Volcano, a developer and manufacturer of precision guided therapy tools designed to enhance the diagnosis and treatment of coronary and peripheral vascular disease, has announced FDA clearance of its proprietary instant wave-Free Ratio or iFR modality.
The iFR modality is a physiologic measurement performed using the same pressure wires and equipment utilized in cath labs for Fractional Flow Reserve (FFR), but avoids injection of hyperemic agents into the patient that induce stress to the heart.
This allows for a meaningful, lesion-specific assessment in seconds by amplifying the resting pressure waveform.
The iFR modality is currently installed on more than 300 systems around the world, primarily in Europe and Japan. FDA Clearance now means that more than 90% of Volcano’s worldwide installed base of multi-modality systems can be upgraded.
"As cardiologists today we are concerned not only with the wellbeing of our patients, but also about the efficiency with which we deliver appropriate and individualized care for a very complex problem," commented Amir Lerman, M.D., co-principal investigator of ADVISE II and professor of medicine at the Mayo Clinic in Rochester, Minn. "Stents have proven beneficial when used selectively in patients that demonstrate a functional deficiency, and FFR is a terrific tool to identify the specific lesion causing the problem. iFR will further increase efficiency by reducing the time, cost and complexity required to properly identify lesions causing this functional deficiency, and then confirming the problem is resolved by the stent."
The iFR modality is used most efficiently with Volcano’s recently-introduced Verrata pressure guide wire, which is designed for simple disconnection and reattachment during a procedure, and facilitates making quick measurements multiple times during a procedure without injecting hyperemic agents each time.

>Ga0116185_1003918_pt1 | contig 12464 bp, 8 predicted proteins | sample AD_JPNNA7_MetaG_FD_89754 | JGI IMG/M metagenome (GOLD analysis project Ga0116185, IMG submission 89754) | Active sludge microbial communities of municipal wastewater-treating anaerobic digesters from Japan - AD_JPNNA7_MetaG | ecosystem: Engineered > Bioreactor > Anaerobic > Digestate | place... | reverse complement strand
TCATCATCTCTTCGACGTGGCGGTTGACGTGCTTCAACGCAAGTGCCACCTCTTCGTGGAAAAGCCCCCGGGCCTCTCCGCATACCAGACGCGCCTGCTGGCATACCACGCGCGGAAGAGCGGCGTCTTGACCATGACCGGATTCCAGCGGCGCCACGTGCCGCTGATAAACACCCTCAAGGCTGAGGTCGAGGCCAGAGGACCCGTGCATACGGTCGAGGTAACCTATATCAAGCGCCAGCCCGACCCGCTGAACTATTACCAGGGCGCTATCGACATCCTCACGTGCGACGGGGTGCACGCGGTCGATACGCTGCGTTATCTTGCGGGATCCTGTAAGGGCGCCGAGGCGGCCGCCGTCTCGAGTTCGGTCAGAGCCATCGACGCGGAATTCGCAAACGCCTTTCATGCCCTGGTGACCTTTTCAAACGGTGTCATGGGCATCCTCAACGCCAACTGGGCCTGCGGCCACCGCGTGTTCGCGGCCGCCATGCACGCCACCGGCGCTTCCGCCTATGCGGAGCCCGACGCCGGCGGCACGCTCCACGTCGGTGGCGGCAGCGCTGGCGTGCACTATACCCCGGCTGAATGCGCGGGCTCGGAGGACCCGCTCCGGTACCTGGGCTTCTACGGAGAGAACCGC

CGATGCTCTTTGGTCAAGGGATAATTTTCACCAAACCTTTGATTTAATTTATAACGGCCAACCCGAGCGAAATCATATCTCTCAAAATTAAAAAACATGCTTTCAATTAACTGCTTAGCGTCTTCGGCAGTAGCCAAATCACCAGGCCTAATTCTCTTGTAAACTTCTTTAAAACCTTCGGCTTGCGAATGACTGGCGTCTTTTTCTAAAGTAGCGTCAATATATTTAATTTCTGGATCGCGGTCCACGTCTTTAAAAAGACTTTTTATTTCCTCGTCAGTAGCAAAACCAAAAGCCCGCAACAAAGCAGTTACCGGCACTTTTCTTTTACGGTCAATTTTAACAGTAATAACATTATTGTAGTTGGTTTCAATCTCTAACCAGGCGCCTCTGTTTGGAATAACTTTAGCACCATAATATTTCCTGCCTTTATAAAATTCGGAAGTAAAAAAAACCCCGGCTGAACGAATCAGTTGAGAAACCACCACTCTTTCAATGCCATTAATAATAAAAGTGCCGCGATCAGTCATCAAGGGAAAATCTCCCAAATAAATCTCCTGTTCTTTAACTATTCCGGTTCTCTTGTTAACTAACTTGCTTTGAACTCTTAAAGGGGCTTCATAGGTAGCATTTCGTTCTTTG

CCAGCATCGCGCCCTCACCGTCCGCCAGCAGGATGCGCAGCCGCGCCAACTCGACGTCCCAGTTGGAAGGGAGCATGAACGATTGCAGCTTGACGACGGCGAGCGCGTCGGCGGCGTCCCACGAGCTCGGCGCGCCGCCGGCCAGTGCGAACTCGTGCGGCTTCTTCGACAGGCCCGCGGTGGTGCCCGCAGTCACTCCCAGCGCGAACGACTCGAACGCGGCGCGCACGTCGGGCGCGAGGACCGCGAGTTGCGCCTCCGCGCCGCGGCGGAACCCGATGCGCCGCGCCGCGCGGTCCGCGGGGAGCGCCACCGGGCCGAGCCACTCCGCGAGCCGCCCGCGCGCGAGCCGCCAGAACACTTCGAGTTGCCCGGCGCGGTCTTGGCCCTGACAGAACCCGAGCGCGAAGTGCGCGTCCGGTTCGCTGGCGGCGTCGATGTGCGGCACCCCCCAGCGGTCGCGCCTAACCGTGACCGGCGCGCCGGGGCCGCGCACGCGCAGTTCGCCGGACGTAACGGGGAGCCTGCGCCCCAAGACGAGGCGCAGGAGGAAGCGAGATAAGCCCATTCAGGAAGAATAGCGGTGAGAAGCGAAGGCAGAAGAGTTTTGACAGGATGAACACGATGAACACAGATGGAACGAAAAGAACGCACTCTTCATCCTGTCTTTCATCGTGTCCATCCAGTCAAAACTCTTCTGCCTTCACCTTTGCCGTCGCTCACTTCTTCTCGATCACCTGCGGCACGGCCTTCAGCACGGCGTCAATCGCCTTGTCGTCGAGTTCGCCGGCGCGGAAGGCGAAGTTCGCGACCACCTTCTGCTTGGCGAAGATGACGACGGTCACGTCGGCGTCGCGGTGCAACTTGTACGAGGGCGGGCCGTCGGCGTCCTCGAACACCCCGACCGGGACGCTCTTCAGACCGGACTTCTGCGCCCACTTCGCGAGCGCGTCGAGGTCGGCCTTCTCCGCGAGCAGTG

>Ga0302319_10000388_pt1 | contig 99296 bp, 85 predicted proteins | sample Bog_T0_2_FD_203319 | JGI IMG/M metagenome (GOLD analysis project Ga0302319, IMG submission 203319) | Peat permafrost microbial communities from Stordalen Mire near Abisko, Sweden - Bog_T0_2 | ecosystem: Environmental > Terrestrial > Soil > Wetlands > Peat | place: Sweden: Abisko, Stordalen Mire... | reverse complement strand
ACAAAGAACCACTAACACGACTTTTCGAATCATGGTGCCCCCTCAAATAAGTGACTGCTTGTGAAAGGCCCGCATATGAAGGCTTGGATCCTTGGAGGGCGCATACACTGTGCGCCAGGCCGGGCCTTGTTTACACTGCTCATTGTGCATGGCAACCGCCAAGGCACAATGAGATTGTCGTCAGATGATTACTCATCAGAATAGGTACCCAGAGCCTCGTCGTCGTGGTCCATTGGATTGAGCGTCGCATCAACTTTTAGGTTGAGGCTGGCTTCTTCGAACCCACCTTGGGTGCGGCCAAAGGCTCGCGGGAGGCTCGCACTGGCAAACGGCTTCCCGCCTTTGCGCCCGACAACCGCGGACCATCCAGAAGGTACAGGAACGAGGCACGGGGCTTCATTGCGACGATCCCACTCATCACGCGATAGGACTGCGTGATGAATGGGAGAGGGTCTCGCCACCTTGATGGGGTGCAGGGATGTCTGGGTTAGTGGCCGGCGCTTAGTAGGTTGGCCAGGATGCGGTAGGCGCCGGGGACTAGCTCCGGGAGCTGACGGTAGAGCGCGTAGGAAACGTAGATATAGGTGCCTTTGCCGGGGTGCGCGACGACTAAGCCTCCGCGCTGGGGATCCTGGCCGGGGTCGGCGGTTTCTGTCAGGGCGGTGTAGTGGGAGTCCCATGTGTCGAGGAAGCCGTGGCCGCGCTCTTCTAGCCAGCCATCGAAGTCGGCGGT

Volcano FM Business executive vice president and general manager Joe Burnett said the company is extremely excited that both the iFR Modality and Verrata can now be made available to clinicians here in the US, as the two tools are designed to be used together.
"In Europe, where we are now seeing how physicians use the two technologies alongside FFR, the feedback has been very positive. In the past, physicians would place the wire in the vessel, perform an FFR to ‘justify’ the need for intervention, and then return to the angiogram to ‘guide’ how many stents should be placed and where.
"Adding the iFR Modality and Verrata to the picture, that same physician can now not only perform FFR to identify the vessel that needs treatment, but also can switch to iFR to quickly identify which lesion causes the largest drop in pressure, place a stent, and then re-connect to confirm that the stent helped reduce the pressure drop.
"This is a workflow that would be very uncommon with older wire technology and the need for multiple drug infusions. This helps to evolve physiology from a justification tool to a guidance tool," Burnett added.
The performance of the iFR modality has been tested prospectively in approximately 800 patients as part of the ADVISE II (Adenosine Vasodilator Independent Stenosis Evaluation) study which was presented as a late breaking clinical trial at TCT last fall. The iFR Hybrid Approach Analysis performed on the independently-held ADVISE II dataset was the first prospective, real world registry comparing iFR and FFR and it demonstrated a statistically high correlation (sensitivity 90.7% for FFR less than or equal to 0.80, specificity 96.2% for FFR greater than 0.80).
The hybrid method would have avoided the need to use a hyperemic agent in 65.1% of this patient population. Patients in ADVISE II were recruited from more than 40 centers in the United States and Europe, and all procedures were performed with operators blinded to the iFR values which were calculated offline at an independent core lab in Rotterdam, Netherlands.
"As physicians we routinely ask for tools that make these valuable measurements faster, easier and less expensive to put into practice," continued Dr. Lerman. "The fewer barriers there are to use, the more patients that will benefit from guidance tools that measure live physiology during a procedure. In an environment where cost, efficiency and personalized medicine workflows are endpoints of major clinical trials, the hybrid iFR/FFR workflow’s 94% match with FFR and 65% patient reduction in the time and cost of a hyperemic drug infusion seem to address a couple very significant barriers and is worth pursuing. If iFR is enough to get non-users off the fence to embrace physiology, then this can only benefit patients by moving away from angiography alone."